Way back in the early nineties, I gained a BSc (hons) in Sport Science. As part of the course, we studied sports psychology. Twenty-plus years and Multiple Sclerosis later, the sporting part of my life has a lot less relevance, but the psychology involved with ‘self-talk’ is just as applicable now as a writer.
For athletes, how they think, or what they tell themselves can have an impact on how they perform. It wasn’t until after the 2nd World War that coaches started to realise the impact that the mind can have on the body. In the late twentieth century, ‘self-talk’ was described as ‘the key to cognitive control’ (Bunker, Williams and Zinsser, 1993), referring to an internal dialogue and thought control. It is now widely accepted that negative self-talk can result in poorer performance.
What does this mean to me as a writer?
(Adapted from ‘The Cognitive Model – Therapy Changes)
Often our responses are related to our perception of situations, rather than the reality of them. The thoughts we have to these situations are automatic, and we may not even notice them, noticing instead the emotions that result. As a result, we make mistakes in interpreting these thoughts (do you recognise yourself in any of these?):
· Black and white thinking – ‘If I don’t make the best-seller list, I’m a failure’.
· Discounting the positive – ‘I was accepted for publication, but I just got lucky, the editor must be on a bad day’.
· Emotional reasoning – Thinking something is true because you believe’ it. ‘I do lots of things well, but I’m still a failure’.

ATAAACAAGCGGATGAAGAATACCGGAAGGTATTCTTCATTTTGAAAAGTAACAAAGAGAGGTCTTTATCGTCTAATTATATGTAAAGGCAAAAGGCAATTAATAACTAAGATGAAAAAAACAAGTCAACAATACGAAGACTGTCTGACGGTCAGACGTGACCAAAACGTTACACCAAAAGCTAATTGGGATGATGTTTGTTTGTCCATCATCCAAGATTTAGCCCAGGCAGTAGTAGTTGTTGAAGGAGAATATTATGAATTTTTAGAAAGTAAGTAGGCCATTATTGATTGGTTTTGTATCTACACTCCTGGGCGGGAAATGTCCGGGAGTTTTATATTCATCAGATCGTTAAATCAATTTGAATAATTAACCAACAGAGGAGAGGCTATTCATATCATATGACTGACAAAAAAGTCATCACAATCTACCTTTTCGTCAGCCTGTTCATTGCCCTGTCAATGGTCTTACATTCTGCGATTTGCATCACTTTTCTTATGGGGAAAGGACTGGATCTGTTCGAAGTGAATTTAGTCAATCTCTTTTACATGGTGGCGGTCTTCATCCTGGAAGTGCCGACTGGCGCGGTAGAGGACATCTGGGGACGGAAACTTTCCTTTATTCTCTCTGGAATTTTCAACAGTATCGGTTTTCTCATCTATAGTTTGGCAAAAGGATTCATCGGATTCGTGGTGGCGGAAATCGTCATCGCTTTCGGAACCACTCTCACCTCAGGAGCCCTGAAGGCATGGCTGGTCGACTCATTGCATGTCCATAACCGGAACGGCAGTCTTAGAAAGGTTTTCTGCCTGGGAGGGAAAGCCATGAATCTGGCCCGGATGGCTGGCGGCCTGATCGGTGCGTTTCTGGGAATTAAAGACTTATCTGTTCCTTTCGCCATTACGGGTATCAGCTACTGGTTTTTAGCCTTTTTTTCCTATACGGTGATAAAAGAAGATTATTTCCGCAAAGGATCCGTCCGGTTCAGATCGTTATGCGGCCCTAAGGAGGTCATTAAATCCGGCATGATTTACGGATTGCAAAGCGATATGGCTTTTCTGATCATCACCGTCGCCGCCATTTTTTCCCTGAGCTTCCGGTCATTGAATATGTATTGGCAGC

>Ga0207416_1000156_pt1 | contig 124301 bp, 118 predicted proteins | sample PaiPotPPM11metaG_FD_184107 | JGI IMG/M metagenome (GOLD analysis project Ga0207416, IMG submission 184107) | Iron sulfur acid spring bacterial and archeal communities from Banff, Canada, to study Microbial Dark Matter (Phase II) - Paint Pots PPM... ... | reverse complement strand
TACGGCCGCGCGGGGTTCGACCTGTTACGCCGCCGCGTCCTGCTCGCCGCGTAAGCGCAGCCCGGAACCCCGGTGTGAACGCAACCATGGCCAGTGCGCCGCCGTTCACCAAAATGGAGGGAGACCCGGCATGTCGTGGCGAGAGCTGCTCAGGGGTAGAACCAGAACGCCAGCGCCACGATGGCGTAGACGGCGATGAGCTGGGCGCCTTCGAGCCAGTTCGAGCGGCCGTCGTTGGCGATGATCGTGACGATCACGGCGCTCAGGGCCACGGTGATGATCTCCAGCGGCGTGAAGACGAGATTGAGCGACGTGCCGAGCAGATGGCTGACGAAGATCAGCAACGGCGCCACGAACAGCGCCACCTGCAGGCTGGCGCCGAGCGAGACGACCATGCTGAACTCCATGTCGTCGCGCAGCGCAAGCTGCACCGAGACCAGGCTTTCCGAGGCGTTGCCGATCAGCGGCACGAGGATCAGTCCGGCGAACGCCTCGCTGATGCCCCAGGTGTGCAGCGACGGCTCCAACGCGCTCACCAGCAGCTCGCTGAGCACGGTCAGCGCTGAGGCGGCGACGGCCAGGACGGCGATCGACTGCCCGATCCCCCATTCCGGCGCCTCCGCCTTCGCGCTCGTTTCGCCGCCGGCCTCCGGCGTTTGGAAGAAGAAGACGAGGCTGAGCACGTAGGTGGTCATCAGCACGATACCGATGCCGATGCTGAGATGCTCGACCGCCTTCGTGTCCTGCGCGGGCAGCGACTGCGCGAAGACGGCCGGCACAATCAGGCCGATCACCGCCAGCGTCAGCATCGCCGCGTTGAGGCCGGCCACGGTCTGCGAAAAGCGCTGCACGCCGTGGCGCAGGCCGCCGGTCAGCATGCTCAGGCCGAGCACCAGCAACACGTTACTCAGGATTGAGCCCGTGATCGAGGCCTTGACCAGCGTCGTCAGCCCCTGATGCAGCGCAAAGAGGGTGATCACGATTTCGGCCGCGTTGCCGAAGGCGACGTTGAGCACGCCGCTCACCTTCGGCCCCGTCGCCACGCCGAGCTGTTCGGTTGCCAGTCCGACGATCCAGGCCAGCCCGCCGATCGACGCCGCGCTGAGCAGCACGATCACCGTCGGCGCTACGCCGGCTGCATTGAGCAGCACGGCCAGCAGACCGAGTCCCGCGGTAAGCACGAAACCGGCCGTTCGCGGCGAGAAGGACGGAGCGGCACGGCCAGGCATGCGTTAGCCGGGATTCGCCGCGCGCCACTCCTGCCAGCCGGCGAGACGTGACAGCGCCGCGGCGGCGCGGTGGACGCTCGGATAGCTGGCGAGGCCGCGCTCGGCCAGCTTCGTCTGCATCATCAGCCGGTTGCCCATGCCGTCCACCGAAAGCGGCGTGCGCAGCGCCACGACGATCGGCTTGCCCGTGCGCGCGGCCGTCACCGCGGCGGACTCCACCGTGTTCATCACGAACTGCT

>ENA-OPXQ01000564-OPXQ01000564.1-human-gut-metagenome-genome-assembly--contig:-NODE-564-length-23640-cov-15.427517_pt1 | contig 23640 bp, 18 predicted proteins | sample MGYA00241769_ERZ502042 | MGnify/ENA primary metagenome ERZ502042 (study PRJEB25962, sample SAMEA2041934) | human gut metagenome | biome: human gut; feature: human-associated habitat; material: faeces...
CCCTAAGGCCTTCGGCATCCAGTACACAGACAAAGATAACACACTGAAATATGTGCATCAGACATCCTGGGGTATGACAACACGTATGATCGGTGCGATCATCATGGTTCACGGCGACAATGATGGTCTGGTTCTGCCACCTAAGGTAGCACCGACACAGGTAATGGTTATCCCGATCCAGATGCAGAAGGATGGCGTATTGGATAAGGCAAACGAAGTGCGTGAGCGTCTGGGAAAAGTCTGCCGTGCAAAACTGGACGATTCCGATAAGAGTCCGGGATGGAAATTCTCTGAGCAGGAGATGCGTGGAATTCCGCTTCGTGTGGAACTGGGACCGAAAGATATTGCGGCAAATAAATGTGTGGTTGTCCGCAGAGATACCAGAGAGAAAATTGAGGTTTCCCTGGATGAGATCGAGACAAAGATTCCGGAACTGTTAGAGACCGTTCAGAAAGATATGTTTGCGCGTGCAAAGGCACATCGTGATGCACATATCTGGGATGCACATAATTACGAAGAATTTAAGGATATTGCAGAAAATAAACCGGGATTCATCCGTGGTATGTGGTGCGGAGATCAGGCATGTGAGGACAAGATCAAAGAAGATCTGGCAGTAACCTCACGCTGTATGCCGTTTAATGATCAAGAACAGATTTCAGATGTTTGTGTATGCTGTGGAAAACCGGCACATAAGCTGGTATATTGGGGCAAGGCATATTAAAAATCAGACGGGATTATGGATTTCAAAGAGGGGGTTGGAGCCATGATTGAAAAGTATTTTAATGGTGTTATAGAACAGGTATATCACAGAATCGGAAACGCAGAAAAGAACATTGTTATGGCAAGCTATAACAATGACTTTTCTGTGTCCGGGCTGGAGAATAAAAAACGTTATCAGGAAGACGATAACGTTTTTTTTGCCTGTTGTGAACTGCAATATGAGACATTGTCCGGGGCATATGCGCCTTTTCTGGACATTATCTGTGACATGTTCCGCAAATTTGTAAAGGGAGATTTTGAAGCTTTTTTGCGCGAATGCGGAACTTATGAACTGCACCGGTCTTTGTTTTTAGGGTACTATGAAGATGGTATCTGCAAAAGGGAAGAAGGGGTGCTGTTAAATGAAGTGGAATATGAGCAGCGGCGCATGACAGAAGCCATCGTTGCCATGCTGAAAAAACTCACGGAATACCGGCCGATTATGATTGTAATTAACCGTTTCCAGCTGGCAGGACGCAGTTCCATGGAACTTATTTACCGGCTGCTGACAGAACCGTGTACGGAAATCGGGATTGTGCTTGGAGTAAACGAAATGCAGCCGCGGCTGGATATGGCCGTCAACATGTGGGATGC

· Mental filter – focusing on one negative, ignoring all the positive (tunnel vision)
· ‘Should’ and ‘must’ – ‘Everything I write should be best-seller material’.
A good way to challenge negative self-talk is to ask yourself questions:
· Reality Testing – What is the evidence? If I’ve received a rejection, does that mean I am a failure?
· Alternate explanations – What else could this mean? Do I just need to make some changes to the manuscript? Can I take this as a learning experience and move on?
· Putting it into perspective – Does it really matter? Will my friends / family love me less? Does it mean my writing career is a waste of time?
· Goal-directed thinking – Can I learn from any feedback received?
What else can I do to challenge the situation I am in?
· Seek out people who agree with your work ethic and support you on you journey. This could be a spouse, family member, friend, or it could be a writing community, either where you live, or online. We tell our kids all the time to avoid peer pressure, but do we take our own advice?
· Question yourself (see above)
· Try something different. Can you write a radio jingle for a local business? Can you write an article on something that interests you for the local newspaper? Write something out of your comfort zone.
· ‘First World Problems’, as my daughter likes to tell me. This links back to putting it in perspective. I am not suggesting that your problems or worries are insignificant, merely saying that your life, continued health and freedom are not at stake.
· Take rejections for what they are: that story was not what that publisher was looking for. It doesn’t mean you are a failure or a bad person. Go back to the drawing board (writing board) and start the next piece.How do you deal with self-doubt? Let me know in the comments.